davidnadeau
@davidnadeau
I'm thinking to just use Future to fire it off, but I'd rather keep it IO if possible.
Gabriel Volpe
@gvolpe
Maybe ioa.start.void? @davidnadeau
Not sure what you're trying to achieve exactly
Do you care about error handling in that task you want to run in the background?
davidnadeau
@davidnadeau
yes, but it can handle that itself.
im trying to implement a fire and forgot. That won't get a timeout exception.
also ioa.start.void will still get timeout exception.
Gabriel Volpe
@gvolpe
You would only get the timeout if the timeout happens before calling ioa.start.void
If you don't want that, then you'd need to do things differently
davidnadeau
@davidnadeau
it will timeout even after calling ioa.start.void
Gabriel Volpe
@gvolpe
that shouldn't happen, are you sure?
davidnadeau
@davidnadeau
  def firenforgetExample: IO[Unit] = {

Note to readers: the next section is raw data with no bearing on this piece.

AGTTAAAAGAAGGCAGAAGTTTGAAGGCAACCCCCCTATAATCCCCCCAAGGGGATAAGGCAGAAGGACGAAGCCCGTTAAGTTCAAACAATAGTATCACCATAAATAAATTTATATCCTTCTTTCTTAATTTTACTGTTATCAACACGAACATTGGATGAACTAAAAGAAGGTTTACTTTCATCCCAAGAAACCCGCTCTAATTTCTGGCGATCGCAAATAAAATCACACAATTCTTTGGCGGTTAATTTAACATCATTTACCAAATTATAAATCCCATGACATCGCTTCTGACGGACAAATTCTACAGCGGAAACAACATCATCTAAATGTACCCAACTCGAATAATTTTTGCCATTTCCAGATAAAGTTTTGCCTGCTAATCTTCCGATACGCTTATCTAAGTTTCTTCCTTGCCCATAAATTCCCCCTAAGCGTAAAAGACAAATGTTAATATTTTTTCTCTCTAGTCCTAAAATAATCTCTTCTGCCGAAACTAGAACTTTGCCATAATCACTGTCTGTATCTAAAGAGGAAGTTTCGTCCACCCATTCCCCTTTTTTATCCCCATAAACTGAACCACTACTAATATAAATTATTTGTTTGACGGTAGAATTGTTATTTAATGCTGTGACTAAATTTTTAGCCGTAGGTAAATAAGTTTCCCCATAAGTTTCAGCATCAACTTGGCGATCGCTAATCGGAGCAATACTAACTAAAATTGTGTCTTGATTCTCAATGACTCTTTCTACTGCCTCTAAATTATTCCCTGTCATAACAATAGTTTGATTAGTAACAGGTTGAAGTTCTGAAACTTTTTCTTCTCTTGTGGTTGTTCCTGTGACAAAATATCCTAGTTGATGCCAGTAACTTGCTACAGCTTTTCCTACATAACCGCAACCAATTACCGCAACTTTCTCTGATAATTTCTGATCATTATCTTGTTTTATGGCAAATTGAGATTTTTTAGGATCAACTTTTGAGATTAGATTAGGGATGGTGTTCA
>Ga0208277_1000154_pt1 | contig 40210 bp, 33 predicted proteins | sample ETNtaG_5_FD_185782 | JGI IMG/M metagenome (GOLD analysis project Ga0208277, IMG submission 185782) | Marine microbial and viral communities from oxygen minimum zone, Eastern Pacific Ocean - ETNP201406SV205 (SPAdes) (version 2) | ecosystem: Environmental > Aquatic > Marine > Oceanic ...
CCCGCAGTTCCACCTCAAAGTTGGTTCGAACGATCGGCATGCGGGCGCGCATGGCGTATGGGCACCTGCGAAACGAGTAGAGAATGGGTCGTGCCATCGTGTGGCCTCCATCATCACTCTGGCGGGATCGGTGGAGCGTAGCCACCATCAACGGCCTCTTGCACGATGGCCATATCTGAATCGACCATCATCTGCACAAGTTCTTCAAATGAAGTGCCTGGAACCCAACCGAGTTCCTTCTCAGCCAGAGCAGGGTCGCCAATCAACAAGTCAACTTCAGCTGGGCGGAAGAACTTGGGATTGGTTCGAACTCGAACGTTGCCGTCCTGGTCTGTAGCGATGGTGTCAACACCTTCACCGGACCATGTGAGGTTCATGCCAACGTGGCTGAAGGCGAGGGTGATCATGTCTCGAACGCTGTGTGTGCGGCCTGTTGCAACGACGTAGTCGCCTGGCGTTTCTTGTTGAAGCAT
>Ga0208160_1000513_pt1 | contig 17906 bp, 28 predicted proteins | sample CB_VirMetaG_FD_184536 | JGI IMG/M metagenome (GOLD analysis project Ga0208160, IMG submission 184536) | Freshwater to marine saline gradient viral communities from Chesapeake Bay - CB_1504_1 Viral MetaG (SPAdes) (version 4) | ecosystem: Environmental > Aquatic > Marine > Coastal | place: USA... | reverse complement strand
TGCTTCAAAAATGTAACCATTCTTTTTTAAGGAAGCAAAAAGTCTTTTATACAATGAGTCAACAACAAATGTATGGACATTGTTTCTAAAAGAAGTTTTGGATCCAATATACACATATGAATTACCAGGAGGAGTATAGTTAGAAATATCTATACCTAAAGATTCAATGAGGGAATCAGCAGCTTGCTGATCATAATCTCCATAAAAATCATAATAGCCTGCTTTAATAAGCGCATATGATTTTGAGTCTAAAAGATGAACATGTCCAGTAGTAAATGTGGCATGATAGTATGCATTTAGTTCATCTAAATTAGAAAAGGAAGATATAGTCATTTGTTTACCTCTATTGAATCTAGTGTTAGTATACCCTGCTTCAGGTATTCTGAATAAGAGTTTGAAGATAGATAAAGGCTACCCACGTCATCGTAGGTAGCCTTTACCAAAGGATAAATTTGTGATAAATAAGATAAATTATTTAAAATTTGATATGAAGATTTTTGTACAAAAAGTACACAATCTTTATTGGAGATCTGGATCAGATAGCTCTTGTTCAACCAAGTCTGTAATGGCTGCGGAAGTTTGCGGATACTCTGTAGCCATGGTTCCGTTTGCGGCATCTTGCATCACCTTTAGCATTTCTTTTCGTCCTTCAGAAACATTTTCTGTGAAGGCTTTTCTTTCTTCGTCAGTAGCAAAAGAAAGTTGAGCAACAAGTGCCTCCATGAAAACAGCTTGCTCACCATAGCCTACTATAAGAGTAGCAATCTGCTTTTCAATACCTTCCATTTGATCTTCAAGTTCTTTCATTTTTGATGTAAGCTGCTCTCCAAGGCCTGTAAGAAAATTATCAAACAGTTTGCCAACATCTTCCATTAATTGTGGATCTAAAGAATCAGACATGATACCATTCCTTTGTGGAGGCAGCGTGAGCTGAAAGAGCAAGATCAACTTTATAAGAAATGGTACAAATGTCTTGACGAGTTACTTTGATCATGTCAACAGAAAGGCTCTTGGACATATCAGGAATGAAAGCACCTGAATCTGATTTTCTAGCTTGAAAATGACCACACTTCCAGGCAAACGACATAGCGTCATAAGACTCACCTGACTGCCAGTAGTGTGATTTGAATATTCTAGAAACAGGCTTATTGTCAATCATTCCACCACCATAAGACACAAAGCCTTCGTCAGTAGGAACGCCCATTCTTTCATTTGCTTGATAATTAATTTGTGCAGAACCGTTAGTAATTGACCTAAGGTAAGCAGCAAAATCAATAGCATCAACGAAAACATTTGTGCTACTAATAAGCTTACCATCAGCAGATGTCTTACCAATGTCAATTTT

(for {
      _ <- IO(println("start"))
      _ <- IO.shift >> longTask.start.void
      _ <- IO(println("end"))
      _ <- IO.never
    } yield ()).timeout(500 millis)
  }

  def longTask: IO[Unit] =
    for {
      _ <- IO(println("first part"))
      _ <- IO.sleep(600 millis)
      _ <- IO(println("second part"))
    } yield ()
never prints second part
start
first part
end
Gabriel Volpe
@gvolpe
are you running this program in intellij idea by any chance?
davidnadeau
@davidnadeau
ya i am
Gabriel Volpe
@gvolpe
run it from the terminal using sbt and see if the behavior changes, normally that's just Idea being wrong
davidnadeau
@davidnadeau
oh, it works from sbt.
ok great, this is the behaviour i wanted. Thanks for the help.
Gabriel Volpe
@gvolpe
No problems :)